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8.5. Starting and Stopping the NFS Server


  • For servers that support NFSv2 or NFSv3 connections, the rpcbind[1] service must be running. To verify that rpcbind is active, use the following command:
    $ systemctl status rpcbind
    To configure an NFSv4-only server, which does not require rpcbind, see Section 8.6.7, “Configuring an NFSv4-only Server”.
  • On Red Hat Enterprise Linux 7.0, if your NFS server exports NFSv3 and is enabled to start at boot, you need to manually start and enable the nfs-lock service:
    # systemctl start nfs-lock
    # systemctl enable nfs-lock
    On Red Hat Enterprise Linux 7.1 and later, nfs-lock starts automatically if needed, and an attempt to enable it manually fails.


  • To start an NFS server, use the following command:
    # systemctl start nfs
  • To enable NFS to start at boot, use the following command:
    # systemctl enable nfs
  • To stop the server, use:
    # systemctl stop nfs
  • The restart option is a shorthand way of stopping and then starting NFS. This is the most efficient way to make configuration changes take effect after editing the configuration file for NFS. To restart the server type:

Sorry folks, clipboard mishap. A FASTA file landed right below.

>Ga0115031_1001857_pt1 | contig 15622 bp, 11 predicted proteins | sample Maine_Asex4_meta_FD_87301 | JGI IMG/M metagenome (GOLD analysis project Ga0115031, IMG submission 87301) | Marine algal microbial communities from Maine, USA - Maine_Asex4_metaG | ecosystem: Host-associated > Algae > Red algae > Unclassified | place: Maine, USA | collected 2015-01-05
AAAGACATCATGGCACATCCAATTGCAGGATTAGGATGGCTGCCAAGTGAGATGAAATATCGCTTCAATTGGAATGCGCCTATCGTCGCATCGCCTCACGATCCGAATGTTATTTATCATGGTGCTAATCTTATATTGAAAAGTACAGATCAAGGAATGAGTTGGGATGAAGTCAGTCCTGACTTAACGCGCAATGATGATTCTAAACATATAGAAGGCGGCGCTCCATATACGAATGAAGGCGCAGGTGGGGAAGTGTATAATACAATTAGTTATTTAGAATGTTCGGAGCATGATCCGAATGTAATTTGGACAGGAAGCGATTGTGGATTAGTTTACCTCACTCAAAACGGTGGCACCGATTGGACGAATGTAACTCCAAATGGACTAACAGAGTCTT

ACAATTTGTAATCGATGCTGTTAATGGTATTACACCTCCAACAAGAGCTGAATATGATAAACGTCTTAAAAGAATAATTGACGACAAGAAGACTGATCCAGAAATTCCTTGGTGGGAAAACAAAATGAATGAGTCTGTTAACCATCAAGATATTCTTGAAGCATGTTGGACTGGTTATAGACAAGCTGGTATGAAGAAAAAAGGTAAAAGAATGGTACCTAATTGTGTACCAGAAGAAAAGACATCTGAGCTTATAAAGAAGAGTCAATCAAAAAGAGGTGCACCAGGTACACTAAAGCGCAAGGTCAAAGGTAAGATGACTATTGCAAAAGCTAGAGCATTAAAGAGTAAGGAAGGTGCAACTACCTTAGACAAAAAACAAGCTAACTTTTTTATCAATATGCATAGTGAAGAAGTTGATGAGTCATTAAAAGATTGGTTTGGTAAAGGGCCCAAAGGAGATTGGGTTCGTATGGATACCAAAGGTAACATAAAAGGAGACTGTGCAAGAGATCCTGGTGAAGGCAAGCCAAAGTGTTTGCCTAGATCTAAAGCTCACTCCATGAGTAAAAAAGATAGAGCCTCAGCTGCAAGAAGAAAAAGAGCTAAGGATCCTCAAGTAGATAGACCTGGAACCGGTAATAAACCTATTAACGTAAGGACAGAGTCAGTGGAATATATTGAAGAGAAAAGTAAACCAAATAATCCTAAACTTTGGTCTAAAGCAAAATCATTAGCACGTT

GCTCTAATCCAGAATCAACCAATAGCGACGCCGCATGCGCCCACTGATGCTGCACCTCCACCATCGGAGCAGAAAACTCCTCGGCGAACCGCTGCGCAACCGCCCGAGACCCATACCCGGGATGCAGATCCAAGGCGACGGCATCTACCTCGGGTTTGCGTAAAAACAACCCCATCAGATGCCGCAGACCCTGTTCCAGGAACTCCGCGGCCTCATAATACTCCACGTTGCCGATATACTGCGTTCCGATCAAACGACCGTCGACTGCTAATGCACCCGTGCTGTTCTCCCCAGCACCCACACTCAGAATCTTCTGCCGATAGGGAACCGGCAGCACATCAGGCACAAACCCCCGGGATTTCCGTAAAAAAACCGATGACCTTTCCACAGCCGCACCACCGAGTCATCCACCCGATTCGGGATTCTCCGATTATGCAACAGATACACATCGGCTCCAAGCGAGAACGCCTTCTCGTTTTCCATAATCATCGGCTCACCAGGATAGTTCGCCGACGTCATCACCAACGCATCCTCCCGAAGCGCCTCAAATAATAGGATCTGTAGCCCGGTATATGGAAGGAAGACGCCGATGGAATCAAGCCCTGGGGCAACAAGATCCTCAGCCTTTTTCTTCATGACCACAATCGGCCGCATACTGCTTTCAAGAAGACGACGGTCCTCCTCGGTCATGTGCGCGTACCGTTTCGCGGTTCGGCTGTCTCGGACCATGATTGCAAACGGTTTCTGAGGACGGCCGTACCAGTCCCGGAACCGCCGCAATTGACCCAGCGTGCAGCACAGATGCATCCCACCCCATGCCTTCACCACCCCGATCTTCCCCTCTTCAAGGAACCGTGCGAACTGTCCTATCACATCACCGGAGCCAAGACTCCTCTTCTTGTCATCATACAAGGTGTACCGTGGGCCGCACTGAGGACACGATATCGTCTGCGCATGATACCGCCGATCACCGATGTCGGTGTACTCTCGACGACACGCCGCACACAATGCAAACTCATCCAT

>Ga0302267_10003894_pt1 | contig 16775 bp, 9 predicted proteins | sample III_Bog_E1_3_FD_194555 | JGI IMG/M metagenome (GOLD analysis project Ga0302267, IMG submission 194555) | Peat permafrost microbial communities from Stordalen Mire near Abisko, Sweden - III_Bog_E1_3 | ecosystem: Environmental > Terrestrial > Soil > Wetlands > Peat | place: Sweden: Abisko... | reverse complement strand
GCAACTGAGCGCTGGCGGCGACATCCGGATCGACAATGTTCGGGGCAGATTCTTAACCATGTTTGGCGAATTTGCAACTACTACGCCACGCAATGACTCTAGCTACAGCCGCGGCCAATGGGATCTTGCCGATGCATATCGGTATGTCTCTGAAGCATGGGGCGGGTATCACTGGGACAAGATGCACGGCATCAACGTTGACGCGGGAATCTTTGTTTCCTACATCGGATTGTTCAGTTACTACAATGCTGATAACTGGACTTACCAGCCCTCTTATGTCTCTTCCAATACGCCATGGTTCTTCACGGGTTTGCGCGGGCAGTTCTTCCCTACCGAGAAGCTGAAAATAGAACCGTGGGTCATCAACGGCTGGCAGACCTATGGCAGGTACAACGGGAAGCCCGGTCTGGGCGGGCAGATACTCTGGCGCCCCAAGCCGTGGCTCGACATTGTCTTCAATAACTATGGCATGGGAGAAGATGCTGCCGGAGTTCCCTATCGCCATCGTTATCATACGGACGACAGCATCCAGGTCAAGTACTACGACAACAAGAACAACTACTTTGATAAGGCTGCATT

# systemctl restart nfs
  • After you edit the /etc/sysconfig/nfs file, restart the nfs-config service by running the following command for the new values to take effect:
    # systemctl restart nfs-config
  • The try-restart command only starts nfs if it is currently running. This command is the equivalent of condrestart (conditional restart) in Red Hat init scripts and is useful because it does not start the daemon if NFS is not running.
    To conditionally restart the server, type:
    # systemctl try-restart nfs
  • To reload the NFS server configuration file without restarting the service type:
    # systemctl reload nfs